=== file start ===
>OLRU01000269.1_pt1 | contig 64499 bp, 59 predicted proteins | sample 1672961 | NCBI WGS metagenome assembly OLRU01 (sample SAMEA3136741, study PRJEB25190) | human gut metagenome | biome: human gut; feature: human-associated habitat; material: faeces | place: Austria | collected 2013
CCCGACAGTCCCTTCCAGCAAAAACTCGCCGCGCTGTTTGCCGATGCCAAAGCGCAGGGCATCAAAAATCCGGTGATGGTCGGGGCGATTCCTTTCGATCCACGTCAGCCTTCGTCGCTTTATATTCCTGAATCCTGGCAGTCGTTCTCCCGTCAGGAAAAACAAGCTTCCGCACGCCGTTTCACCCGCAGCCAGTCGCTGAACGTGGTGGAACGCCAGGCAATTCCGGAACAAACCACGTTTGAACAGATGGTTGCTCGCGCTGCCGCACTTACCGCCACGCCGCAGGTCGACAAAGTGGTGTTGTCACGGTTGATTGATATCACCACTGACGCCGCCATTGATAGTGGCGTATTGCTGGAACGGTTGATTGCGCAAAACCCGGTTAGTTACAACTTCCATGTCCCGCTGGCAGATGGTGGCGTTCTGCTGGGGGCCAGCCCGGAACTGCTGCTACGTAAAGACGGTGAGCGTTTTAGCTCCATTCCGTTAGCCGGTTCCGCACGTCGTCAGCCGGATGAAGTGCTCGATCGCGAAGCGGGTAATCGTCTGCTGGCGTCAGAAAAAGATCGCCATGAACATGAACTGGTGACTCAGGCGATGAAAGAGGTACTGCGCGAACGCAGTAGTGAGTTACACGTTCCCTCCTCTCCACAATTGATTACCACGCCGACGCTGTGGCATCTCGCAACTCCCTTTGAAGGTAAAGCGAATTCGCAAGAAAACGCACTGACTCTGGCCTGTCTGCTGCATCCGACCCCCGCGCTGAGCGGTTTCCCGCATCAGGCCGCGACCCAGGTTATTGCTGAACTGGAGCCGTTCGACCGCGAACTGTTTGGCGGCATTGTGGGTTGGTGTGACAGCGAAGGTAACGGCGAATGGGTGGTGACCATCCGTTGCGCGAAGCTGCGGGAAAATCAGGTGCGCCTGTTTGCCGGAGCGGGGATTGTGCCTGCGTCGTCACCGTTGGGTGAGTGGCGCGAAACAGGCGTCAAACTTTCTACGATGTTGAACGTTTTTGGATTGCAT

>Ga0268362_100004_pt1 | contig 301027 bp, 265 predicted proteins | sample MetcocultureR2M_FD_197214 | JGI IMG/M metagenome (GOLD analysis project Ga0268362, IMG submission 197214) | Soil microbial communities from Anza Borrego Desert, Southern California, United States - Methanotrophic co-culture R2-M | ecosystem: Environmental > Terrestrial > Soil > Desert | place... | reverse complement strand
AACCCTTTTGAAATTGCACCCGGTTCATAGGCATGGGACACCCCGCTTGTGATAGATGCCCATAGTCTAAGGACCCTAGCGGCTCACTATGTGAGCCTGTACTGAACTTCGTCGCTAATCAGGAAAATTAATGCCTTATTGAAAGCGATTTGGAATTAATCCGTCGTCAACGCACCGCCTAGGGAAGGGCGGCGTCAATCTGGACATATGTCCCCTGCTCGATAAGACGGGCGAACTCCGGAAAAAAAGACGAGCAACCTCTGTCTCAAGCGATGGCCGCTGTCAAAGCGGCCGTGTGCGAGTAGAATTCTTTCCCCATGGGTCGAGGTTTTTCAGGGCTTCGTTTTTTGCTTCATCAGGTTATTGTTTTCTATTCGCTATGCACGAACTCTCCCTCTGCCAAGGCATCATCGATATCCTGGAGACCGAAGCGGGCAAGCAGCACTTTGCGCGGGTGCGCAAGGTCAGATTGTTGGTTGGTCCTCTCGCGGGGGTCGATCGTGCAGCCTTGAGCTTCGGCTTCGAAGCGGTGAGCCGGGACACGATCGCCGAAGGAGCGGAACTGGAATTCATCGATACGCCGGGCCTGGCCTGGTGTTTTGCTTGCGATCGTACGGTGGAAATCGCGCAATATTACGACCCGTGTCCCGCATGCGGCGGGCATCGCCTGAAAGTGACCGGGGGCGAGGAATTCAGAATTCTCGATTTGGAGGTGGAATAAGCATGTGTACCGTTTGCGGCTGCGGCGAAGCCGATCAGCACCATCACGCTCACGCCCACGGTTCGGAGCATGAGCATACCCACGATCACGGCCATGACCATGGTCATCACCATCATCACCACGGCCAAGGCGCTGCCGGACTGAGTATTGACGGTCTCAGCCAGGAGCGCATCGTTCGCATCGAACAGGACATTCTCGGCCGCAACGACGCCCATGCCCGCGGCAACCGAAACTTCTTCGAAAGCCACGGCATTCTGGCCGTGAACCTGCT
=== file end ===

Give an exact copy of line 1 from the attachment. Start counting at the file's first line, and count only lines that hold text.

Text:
>OLRU01000269.1_pt1 | contig 64499 bp, 59 predicted proteins | sample 1672961 | NCBI WGS metagenome assembly OLRU01 (sample SAMEA3136741, study PRJEB25190) | human gut metagenome | biome: human gut; feature: human-associated habitat; material: faeces | place: Austria | collected 2013